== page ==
Mobile phone use linked to increased head and neck injuries, finds JAMA study
Cell phone-related injuries to the head and neck have steeply increased over the two decades.
USA: With the increasing use of cell phones, injuries resulting from their use have also become common resulting largely from driving-related incidents. A recent study published in the JAMA Otolaryngology-Head & Neck Surgery journal has focused on head and neck injuries associated with cell phone use.
According to the study, cell phone-related injuries to the head and neck have increased steeply over the recent 20-year period, with many cases resulting from distraction. The injuries were common in people aged 13 to 20 years and were associated with common activities, such as texting while walking.
"These findings suggest a need for patient education about injury prevention and the dangers of activity while using these devices," wrote the authors.
Boris Paskhover, Department of Otolaryngology-Head & Neck Surgery, Rutgers New Jersey Medical School, Newark, NJ, and colleagues assessed the incidence, types, and mechanisms of head and neck injuries associated with cell phone use.
The retrospective cross-sectional study used data from a national database of individuals with head and neck injuries related to cell phone use who presented to emergency departments in the United States between January 1998 and December 2017. The researchers reported a total of 2501 patients such patients (1129 [55.0%] female, 795 [38.8%] white, and 772 [37.6%] aged 13-29 years). The estimated weighted national total was 76 043 patients (42 846 females [56.3%], 34 894 [45.9%] white, and 29 956 [39.4%] aged 13-29 years).
Key findings of the study include:
- The most commonly reported subsites of injuries in the head and neck region included the head (33.1% of estimated total); face, including eyelid, eye area, and nose (32.7%); and neck (12.5%).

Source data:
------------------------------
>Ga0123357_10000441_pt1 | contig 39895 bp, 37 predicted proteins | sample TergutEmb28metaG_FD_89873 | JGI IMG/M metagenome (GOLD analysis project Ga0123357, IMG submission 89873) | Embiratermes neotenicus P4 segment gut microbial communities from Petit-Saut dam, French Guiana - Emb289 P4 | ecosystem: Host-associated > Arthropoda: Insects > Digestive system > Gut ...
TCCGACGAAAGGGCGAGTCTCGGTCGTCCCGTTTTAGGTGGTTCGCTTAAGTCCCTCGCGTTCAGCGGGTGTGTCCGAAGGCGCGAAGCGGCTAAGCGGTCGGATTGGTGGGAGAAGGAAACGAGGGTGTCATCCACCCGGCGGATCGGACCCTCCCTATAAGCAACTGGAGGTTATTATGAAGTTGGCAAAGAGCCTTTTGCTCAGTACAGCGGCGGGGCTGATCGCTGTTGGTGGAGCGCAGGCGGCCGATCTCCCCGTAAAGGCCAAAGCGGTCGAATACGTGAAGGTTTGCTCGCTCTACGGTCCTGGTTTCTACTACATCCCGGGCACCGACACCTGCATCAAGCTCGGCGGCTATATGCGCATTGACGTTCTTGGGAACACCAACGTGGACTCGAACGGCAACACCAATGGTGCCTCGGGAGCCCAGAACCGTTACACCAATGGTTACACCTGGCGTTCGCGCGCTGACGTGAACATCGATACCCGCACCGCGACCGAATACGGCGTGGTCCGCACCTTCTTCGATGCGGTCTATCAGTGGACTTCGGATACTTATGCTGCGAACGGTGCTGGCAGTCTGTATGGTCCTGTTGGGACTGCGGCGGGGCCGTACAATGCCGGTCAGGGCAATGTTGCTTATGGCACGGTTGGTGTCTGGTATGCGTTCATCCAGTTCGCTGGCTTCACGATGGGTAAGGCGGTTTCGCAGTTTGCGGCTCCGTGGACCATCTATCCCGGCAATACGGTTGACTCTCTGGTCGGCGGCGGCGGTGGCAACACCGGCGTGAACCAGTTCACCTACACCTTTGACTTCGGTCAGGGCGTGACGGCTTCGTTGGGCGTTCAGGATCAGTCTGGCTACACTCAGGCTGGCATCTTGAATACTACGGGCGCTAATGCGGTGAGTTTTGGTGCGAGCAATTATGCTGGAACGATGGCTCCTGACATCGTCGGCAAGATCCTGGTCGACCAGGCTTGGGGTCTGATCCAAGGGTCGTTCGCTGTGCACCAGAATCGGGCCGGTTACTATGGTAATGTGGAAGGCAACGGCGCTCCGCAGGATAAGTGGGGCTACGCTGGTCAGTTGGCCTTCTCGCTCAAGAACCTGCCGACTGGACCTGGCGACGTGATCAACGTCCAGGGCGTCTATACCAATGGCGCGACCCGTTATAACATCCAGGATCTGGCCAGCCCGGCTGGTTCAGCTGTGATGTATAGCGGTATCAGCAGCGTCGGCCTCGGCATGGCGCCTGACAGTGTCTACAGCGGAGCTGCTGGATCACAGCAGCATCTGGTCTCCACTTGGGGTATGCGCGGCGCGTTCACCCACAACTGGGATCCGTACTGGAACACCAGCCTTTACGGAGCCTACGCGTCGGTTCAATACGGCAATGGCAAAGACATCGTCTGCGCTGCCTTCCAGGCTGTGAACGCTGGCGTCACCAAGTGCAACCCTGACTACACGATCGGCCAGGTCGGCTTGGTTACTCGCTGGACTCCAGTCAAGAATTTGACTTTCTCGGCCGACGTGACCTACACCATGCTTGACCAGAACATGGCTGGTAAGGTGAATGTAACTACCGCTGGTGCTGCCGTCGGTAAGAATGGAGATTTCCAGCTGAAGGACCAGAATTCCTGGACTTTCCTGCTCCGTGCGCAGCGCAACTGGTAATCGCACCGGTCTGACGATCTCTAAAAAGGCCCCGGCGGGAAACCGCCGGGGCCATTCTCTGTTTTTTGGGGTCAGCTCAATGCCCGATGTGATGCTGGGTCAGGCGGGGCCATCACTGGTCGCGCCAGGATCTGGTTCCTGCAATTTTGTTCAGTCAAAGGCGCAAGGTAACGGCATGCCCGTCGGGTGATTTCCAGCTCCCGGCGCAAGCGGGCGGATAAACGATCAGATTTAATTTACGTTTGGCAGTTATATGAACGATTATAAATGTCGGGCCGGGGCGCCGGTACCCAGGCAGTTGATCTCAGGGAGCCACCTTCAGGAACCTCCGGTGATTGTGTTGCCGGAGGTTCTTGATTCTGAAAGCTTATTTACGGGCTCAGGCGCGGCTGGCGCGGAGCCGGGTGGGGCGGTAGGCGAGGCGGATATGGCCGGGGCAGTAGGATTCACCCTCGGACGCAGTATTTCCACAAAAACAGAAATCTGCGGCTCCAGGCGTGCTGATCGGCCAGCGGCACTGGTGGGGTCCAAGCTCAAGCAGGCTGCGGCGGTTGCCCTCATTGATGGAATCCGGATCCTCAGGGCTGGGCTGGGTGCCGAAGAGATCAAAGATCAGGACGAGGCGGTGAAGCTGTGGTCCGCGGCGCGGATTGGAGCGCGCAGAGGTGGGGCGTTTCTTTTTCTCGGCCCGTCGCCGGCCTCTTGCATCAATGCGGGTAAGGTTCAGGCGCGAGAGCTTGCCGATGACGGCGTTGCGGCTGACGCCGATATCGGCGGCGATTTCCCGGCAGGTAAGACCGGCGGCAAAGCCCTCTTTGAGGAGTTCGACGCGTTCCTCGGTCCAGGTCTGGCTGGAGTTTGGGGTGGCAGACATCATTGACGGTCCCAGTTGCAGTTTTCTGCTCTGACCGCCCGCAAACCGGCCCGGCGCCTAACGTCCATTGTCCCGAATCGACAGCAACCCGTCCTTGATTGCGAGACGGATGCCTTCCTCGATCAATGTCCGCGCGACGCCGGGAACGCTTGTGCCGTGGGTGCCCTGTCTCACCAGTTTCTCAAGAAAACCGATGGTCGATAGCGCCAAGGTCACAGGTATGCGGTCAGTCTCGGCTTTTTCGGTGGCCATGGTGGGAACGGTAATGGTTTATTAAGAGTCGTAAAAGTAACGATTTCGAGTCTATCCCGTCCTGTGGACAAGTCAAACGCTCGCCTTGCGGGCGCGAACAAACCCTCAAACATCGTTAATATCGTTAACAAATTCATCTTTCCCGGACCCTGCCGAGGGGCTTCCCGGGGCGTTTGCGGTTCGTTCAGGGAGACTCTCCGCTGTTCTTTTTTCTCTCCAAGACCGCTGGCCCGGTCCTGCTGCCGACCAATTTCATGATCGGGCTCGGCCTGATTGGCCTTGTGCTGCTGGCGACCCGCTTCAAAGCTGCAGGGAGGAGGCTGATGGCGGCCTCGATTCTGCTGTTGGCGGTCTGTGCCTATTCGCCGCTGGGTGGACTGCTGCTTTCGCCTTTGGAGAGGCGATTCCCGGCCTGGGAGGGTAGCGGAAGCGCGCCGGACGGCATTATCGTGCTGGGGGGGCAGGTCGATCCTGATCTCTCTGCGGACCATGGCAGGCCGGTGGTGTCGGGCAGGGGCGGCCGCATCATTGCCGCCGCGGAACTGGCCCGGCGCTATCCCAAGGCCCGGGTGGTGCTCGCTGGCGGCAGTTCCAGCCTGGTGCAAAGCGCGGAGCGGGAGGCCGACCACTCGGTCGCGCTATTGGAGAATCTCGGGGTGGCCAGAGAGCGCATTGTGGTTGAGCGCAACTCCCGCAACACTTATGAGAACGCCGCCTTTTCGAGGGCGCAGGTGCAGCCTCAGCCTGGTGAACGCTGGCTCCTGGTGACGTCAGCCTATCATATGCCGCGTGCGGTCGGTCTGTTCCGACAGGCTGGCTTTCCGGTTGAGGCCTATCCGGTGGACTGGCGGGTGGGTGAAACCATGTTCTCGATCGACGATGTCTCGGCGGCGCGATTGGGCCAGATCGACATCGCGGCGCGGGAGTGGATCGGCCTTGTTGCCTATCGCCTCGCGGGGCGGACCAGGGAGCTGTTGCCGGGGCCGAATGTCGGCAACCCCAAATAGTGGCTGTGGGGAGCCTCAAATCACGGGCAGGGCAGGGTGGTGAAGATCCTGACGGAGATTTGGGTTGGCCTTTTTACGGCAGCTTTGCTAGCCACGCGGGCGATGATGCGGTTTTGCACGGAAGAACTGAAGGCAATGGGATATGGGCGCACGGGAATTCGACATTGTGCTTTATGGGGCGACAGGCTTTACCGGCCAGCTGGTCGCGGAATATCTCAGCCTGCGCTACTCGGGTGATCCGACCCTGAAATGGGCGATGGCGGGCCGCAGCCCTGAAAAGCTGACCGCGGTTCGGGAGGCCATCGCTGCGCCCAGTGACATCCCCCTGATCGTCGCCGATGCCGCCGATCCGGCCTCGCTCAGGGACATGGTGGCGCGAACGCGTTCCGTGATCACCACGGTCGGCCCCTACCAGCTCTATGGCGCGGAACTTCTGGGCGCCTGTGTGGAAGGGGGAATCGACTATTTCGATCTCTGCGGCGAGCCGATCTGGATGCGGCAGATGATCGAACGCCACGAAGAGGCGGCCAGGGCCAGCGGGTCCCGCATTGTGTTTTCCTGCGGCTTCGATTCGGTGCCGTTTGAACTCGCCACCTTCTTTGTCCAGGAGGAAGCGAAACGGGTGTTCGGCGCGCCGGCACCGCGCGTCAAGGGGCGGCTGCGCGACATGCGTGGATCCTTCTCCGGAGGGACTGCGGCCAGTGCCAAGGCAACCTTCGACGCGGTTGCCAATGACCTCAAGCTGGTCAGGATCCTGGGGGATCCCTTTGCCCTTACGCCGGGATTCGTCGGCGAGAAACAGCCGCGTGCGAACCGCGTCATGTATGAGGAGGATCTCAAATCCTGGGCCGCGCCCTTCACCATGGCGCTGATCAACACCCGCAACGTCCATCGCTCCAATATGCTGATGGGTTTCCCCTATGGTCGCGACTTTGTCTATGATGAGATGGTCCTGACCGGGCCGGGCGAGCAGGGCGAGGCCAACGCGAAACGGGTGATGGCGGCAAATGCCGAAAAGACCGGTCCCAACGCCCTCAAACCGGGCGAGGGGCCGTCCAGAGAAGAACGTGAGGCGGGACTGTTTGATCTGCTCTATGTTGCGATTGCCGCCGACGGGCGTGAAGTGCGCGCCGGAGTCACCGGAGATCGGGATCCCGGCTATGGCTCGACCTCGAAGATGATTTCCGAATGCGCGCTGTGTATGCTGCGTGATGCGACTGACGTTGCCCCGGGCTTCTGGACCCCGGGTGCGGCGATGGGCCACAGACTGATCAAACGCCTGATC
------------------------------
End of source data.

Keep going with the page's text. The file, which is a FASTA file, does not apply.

- The most common injury diagnoses included laceration (26.3% of estimated total), contusion/abrasion (24.5%), and internal organ injury (18.4%).
- Age group distributions showed that most injuries associated with cell phone user distraction occurred among individuals aged 13 to 29 years (60.3%; Cramer V = 0.29).
- In addition, those younger than 13 years were significantly more likely to sustain direct mechanical injury from a cell phone (82.1%) than to have a cell phone use–associated injury (17.9%) (Cramer V = 0.305), whereas a cell phone use–associated injury was more likely than a direct mechanical injury to occur among those aged 50 to 64 years (68.2% vs 31.8%; Cramer V = 0.11) and those older than 65 years (90.3% vs 9.7%; Cramer V = 0.29).
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"Cell phone-related injuries to the head and neck have increased over a recent 20-year period, with many cases resulting from distraction. Although most of these injuries are not severe, some bear a risk of long-term complications. A large number of these injuries occur among those aged 13 to 29 years and are related to common activities such as texting and walking," wrote the authors.
"These findings suggest an opportunity for injury prevention through patient education about the dangers of using a cell phone while performing other activities," they concluded.
The study, "Head and Neck Injuries Associated With Cell Phone Use," is published in the JAMA Otolaryngology-Head & Neck Surgery journal.